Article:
Subconsciously pandering once again to the boss’ surname, I found myself selecting another ‘Mitchell’ record to follow on from round 24’s ‘Mitchell record of the Anais variety’. Funnily enough the two records are pretty happy bedfellows as they both work as song cycles that are played out in the rural hinterland (in Anais’ case ‘Wilderland’) of the USA. And both give the impression of being laboured over, refined and revised coming as close as can be to realising the vision of the artist who made them. Lyrically rich and musically sumptuous, these two records stand out amongst those I have brought to Record Club of being works of great artistic accomplishment and skill and what they lack in spontaneity and raw edge they gain in depth – they are records that reward repeated listens and close attention. Rob must be a proud Mitchell indeed; surely it’s time the male members (unfortunate terminology admittedly) of the clan stepped up to the plate!
Of all the Joni albums I own (Blue through to Hejira), this one has always been the one I have been predisposed to, the one I regularly pull off the shelf, the one I am intrigued by. It’s not an easy listen; the songs are long and wordy and lack conventional melody; Joni’s voice throughout is exquisite but conversational in style and so the hooks that exist (and they do exist) are to be found elsewhere. Perhaps in the words she sings – current faves: ‘He sees cars as sets of waves’, ‘While the boarders were snoring under crisp white sheets of curfew’, ‘As snow gathers like bolts of lace waltzing on a ballroom girl’, ‘I dreamed of 747s over geometric farms’. To my untrained ears, these sound like the closest thing in my record collection to being poems set to music.
If the words don’t do it for you, perhaps the bass will as it is just about the only instrument on the entire album providing variety within the songs. And the playing is wonderful throughout, whether by Jaco Pastorius or Max Bennett, the bass draws you in and keeps you guessing right from the word go – in fact I reckon I could happily listen to the bass on album opener Coyote with no accompaniment on an infinite loop.
Having recently had a bit of a breakthrough with Hejira’s forebear, The Hissing of Summer Lawns, it has become ever clearer that the differences between the two albums is incredible. THOSL’s songs are the exact opposite of Hejira’s; complex structures that writhe out of of your grasp just as you think you’re getting to grips with them. Hejira is a much more subtle listen – it requires patience and a willingness to get to know it, not so that it no longer jars (as with THOSL) but so that those miniscule variations in arrangements and motifs can be recognised and enjoyed and if you ever worry that you’re going to have got them all worked out and have nothing left to unearth (you won’t!) you can always just kick back and spend an hour with one of the finest wordsmiths modern popular music has yet produced.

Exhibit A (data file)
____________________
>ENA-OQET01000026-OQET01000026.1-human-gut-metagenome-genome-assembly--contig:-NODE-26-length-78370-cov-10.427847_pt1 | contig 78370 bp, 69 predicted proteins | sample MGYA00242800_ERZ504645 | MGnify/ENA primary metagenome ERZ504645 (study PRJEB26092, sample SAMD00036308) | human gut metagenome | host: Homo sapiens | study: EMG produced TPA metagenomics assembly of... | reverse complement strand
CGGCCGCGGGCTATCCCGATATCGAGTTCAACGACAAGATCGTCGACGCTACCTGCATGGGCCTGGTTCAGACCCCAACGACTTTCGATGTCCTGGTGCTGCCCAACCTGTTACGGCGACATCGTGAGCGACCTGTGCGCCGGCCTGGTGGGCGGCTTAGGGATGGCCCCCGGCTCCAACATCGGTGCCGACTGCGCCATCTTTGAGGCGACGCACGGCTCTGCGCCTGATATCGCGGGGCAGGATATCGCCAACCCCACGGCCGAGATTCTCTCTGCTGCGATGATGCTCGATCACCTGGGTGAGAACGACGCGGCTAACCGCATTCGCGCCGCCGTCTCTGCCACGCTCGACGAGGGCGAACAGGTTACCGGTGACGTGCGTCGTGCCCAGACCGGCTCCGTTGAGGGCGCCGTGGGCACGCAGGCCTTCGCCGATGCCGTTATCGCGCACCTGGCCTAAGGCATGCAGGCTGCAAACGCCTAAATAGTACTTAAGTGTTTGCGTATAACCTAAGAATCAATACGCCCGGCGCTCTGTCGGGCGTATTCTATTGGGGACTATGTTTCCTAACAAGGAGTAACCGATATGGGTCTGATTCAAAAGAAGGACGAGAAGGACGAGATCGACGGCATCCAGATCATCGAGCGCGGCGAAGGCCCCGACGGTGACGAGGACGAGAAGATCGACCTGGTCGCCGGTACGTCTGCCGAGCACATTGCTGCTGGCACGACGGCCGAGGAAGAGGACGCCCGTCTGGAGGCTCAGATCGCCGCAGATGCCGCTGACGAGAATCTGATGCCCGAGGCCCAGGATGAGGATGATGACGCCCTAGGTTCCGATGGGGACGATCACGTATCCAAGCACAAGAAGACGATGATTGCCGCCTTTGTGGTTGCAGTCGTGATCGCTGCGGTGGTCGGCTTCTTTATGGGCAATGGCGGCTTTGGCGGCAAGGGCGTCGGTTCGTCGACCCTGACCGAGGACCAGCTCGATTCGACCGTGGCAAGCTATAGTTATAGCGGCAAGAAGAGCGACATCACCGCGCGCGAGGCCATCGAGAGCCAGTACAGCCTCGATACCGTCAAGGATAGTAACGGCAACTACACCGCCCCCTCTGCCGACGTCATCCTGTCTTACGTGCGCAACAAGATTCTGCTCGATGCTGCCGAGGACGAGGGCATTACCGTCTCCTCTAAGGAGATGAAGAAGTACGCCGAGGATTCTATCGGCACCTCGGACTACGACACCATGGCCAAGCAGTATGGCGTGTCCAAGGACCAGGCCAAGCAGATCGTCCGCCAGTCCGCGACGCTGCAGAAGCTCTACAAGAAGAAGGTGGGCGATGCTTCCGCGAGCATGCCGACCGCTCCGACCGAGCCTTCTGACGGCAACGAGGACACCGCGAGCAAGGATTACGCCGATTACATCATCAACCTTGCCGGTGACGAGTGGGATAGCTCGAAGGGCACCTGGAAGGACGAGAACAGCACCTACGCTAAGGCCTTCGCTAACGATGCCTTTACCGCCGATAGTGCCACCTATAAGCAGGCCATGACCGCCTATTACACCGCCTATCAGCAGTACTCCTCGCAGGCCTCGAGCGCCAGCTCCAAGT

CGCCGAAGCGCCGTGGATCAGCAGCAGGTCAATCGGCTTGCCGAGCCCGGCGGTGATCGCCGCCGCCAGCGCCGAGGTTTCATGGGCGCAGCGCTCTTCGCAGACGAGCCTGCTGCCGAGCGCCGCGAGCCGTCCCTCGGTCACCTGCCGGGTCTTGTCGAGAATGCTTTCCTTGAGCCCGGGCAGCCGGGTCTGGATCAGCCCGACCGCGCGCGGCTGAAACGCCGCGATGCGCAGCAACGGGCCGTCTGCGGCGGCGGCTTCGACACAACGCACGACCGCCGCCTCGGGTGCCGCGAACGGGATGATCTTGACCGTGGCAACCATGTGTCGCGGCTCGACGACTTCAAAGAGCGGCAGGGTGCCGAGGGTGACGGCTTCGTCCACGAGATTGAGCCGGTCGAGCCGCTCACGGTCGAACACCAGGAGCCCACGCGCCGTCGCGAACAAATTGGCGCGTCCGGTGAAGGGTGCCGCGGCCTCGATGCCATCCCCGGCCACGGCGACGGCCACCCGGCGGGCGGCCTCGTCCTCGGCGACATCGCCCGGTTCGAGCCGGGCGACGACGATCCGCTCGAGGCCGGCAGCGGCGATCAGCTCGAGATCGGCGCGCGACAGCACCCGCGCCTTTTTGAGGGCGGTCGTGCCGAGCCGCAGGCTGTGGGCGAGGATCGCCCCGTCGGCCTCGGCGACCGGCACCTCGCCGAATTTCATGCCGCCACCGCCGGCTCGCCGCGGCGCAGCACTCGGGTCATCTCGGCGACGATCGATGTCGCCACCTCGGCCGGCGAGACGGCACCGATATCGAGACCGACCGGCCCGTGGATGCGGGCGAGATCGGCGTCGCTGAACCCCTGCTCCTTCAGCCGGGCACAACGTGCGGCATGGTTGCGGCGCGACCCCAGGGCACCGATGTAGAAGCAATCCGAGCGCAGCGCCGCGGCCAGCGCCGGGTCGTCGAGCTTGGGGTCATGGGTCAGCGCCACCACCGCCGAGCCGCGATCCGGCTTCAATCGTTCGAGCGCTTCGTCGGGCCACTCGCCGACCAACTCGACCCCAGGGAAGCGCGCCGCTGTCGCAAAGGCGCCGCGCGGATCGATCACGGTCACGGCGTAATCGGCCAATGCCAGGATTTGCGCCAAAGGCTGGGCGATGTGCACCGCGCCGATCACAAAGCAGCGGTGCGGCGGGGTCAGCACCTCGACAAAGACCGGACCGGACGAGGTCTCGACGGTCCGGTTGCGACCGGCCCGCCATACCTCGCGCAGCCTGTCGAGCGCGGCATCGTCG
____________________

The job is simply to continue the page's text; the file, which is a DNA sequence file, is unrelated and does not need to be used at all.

Nick listened: I’ve only ever listened to Blue by Joni, even though she’s an artist who seems to get name-checked by a huge amount of musicians I love (Tom began his intro on the night by saying how much Patrick Wolf loves this album). I’m aware that some of her later work is very jazz-influenced/derived, and have been curious to investigate The Hissing of Summer Lawns for a while. Hejira wasn’t really on my radar though, and on one listen wasn’t quite jazzy in the way I’d have liked – though from what Tom said I suspect Hissing… might be. It was still lovely though, and the lyrics are so dense and literary (note: I’m not putting ‘literary’ or ‘poetic’ lyrics on any higher artistic level than wordless guide vocals) that they’d take far more attention (and time) to unpack than a DRC session can facilitate. Awesome bass playing. A lovely and compelling sound.
Rob Listened: I’ve never knowingly listened to a Joni Mitchell album. I carried some ill-formed impression of what they’re like – drippy James Taylor-esque acoustic cooing – which i’m sure formed back when my musical planet was cooling from the molten heat of post-punk, pre-rave Manchester. It doesn’t help that her heyday sits squarely in my mid-70s blind spot.
Hejira was great. Fluid of motion, pure of sound. It fleetingly recalled lots of stuff I really did fall in love with and to, but remained resolutely other. I loved its flowing construction, clearly very deliberate, but seemingly unfolding casually, constantly, like a dreamy meander through the wilderness.
I’ve never knowingly listened to a James Taylor album.